Additionally, what will strike many therapists and their patients as powerful about The Heroic Client is its exposure of the enormous financial stakes in perpetuating the medical model's dominance of all mental health care practice. The Heroic Client seeks to advance the science behind psychotherapy's similarly compelling effectiveness. Although much less well-funded and well-marketed than the interests of the pharmaceutical industry, psychotherapy has every reason to be proud of its comparable efficacy in many instances. With its companion, The Heart and Soul of Change, The Heroic Client reclaims a scientific legitimacy for psychotherapy and does not merely advocate a new theoretical mythology in contrast to the medical model.
Through the use of many illuminating case histories and a generally breezy tone, the authors provide a roadmap for patients and therapists about how truly collaborative, outcome-informed therapy is co-created. In attending to patients' motivation for change, goals for treatment, view of the treatment relationship, preferred views of themselves, and theory of change, therapists can reduce the chance for treatment failure and enhance cooperation better than in rigidly applying the same model or the same theory to every patient. Therapy becomes something that is truly patient-centered rather than centered on the therapist's theories about what must be wrong with his patient. Not that therapists don't need theories; they just are often not consistent with patient's theories, and sometimes an authoritative imposition of the therapist's position only alienates patients.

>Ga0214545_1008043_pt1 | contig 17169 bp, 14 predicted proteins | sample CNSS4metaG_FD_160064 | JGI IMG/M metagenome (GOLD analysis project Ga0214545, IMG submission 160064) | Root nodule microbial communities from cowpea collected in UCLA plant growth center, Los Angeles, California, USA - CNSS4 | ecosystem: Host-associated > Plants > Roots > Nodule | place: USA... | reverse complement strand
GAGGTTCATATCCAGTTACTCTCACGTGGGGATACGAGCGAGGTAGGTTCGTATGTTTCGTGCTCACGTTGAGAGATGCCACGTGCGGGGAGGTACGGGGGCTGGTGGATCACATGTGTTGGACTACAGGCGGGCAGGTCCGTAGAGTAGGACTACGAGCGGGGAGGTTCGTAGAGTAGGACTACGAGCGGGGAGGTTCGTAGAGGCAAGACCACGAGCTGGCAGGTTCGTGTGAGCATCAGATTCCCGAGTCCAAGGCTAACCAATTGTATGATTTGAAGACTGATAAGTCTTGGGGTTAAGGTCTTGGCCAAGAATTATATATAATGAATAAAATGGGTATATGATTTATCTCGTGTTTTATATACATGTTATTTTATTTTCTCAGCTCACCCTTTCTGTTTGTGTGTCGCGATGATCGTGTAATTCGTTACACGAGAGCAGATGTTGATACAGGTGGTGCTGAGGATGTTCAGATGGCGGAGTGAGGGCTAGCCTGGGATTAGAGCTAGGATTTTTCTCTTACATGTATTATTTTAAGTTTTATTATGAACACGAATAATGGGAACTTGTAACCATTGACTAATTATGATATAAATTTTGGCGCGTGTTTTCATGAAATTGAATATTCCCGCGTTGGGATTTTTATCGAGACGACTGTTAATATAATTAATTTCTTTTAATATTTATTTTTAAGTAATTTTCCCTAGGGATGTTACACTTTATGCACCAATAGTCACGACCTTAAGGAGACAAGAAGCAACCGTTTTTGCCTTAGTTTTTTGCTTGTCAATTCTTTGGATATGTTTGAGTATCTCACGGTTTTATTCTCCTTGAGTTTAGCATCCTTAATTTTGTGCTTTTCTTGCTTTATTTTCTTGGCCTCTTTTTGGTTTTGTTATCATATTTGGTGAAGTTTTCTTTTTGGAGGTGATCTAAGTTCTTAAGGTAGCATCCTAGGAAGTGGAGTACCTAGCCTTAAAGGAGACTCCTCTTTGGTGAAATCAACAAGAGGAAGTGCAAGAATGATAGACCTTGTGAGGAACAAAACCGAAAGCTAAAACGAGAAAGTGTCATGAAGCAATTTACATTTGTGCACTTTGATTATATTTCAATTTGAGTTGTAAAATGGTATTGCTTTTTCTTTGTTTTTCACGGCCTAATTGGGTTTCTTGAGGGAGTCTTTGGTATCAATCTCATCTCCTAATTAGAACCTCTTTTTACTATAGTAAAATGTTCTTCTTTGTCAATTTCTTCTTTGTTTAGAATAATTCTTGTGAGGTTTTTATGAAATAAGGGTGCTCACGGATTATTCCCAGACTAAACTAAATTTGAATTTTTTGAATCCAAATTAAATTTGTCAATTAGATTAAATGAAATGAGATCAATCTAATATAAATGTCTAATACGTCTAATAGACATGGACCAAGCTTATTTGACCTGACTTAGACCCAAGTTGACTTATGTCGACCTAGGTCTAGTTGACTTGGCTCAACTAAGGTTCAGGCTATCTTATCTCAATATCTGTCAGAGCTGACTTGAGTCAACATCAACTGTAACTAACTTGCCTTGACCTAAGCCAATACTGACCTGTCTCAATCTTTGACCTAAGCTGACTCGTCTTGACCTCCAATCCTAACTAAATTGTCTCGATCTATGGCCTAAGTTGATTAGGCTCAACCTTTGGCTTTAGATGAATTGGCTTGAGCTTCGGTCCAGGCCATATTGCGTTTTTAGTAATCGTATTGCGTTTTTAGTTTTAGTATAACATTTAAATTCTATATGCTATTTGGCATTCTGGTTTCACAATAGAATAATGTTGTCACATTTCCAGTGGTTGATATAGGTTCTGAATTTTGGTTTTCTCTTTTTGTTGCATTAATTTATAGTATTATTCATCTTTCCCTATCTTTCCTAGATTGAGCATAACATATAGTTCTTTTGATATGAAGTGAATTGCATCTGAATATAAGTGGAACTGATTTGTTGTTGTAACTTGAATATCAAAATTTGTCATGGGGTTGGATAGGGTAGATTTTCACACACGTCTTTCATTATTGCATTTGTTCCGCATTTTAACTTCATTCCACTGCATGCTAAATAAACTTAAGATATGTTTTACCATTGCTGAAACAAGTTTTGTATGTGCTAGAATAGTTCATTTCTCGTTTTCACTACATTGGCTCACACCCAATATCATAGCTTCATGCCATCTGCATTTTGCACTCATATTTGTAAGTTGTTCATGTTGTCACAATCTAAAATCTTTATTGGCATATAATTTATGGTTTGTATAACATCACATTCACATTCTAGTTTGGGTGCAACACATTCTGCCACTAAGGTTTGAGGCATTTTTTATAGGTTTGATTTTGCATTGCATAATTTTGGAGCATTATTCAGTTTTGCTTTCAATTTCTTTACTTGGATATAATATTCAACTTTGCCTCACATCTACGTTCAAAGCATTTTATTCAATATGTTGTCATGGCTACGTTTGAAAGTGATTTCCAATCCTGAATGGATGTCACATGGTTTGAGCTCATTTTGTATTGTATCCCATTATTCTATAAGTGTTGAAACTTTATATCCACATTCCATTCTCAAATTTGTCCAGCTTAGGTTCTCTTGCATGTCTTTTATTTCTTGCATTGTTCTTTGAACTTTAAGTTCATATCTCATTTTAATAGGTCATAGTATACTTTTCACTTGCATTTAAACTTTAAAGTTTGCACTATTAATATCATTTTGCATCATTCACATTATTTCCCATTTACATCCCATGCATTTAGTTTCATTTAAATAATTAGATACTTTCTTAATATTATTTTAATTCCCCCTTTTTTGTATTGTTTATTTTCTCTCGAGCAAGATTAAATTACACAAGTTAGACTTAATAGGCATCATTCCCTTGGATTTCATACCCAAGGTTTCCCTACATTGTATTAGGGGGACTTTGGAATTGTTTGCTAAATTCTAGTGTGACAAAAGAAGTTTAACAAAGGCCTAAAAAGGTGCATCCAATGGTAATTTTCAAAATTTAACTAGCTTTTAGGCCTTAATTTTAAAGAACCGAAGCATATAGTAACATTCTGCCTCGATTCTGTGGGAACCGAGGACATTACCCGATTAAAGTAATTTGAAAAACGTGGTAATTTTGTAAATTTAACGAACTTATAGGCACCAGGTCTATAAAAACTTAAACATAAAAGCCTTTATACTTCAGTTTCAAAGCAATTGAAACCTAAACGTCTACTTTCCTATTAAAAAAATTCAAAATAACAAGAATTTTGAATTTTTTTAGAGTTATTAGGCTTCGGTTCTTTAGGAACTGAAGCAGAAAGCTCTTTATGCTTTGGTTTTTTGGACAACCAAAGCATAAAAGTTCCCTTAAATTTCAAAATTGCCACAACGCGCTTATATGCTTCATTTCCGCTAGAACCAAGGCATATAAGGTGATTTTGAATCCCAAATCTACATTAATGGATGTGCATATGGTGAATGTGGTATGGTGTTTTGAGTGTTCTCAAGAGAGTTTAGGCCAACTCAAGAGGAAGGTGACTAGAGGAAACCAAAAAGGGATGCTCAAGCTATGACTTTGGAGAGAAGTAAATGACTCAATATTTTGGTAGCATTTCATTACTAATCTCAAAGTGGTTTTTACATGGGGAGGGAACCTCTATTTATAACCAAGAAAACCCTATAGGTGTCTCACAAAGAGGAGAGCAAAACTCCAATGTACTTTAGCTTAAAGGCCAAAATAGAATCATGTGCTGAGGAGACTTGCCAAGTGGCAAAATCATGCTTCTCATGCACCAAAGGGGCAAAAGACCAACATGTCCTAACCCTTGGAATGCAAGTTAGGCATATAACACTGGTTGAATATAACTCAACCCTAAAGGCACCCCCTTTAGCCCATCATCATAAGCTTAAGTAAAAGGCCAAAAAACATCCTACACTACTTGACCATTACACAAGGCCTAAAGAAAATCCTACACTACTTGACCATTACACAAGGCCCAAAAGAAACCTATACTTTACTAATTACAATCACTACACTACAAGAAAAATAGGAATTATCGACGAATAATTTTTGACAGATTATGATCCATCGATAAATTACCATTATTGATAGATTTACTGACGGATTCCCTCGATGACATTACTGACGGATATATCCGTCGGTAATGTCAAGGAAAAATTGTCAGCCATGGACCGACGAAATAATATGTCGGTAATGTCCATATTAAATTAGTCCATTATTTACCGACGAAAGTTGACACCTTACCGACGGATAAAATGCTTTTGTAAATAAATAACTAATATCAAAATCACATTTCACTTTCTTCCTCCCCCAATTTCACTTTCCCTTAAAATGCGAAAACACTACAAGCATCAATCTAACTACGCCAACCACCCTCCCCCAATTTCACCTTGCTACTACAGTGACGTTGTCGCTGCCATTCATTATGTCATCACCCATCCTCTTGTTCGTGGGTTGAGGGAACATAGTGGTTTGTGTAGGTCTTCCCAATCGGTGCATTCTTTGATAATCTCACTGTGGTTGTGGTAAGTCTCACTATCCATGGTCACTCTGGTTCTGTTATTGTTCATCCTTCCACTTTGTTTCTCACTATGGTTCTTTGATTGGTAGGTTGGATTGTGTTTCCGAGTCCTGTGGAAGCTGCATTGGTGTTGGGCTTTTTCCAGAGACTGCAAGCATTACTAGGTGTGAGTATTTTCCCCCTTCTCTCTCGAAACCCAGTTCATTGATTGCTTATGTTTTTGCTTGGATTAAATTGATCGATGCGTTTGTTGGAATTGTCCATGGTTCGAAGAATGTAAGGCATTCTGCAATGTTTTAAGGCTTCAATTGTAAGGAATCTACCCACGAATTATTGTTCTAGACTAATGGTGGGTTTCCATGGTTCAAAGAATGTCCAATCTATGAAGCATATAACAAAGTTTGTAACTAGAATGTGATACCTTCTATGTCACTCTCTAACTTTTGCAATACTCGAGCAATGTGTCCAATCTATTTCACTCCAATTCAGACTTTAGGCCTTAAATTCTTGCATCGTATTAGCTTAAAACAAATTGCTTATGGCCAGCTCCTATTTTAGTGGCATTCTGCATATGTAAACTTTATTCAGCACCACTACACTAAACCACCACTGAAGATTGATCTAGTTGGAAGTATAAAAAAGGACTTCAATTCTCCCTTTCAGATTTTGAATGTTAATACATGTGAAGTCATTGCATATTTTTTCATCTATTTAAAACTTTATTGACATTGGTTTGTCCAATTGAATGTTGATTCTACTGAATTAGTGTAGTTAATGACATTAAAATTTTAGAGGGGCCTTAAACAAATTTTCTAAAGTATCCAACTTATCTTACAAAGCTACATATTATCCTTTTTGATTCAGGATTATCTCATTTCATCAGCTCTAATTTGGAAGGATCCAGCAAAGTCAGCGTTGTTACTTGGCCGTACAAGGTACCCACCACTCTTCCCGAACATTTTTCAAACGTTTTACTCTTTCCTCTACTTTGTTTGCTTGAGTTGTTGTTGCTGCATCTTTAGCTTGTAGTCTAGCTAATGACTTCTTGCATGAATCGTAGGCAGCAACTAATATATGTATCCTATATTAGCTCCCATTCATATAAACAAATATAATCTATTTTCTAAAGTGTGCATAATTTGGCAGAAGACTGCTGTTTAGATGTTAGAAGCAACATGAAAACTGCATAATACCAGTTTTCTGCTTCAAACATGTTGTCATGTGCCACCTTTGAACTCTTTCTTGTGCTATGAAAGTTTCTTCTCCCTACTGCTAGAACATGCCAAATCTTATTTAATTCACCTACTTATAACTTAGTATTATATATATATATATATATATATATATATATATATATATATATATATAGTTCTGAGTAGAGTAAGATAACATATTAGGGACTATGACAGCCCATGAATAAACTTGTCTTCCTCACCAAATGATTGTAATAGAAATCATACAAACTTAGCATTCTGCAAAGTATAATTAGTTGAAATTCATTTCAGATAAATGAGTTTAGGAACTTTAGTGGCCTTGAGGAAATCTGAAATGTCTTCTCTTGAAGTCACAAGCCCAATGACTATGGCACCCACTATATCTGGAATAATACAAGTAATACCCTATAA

Finally, although The Heroic Client is an essential psychotherapy text, what is most intriguing about it are its political implications. The Heroic Client does not just advance anti-psychiatry and post-NAMI consumer/survivor positions by rote, but points to a way to integrate and amplify psychotherapists' voices in the midst of the din from the medical model and managed care.
Psychotherapy has been on the ropes because therapists have not been able to articulate the science behind the effectiveness of our work. We have been too busy squabbling amongst ourselves about how long therapy should take, how many sessions patients should be allowed, and which theory is the best for which diagnosis. Miller and Duncan's work points to a synthesis of therapy interests around issues of effectiveness rather than ongoing debates about competence. If we can collect and pay attention to the data about our work, instead of just relying on myth and tradition to guide us, we will see that therapy works quite well, often as well as medications. We should share this information and sing it from the rooftops.
But in so doing we will also see that some therapists are, quite simply, better than others. Even if we "risk-adjust," for diagnosis, demographics, severity, comorbidity, and the like, we will find that some therapists do a better, more efficient job. And success will not be due to age, gender, professional degree, years of experience, institutional affiliation, or theoretical orientation. Effectiveness will increasingly become a function of how well people have understood the lessons of The Heroic Client.
This is a finding around which patients, providers, and payers must unite if psychotherapy is not to become some elite, expensive, boutique treatment option, threatened perpetually with extinction. Big Brother will continue to watch us unless we can better watch ourselves. The Heroic Client leads us to consider how, ironically, Big Brother must become You, Watching.
Copyright © 2001 DLBuccino
Dan Buccino is Co-Director of The Baltimore-Washington Brief Therapy Institute and is on the faculties of the Johns Hopkins University School of Medicine and the Smith College and University of Maryland Schools for Social Work.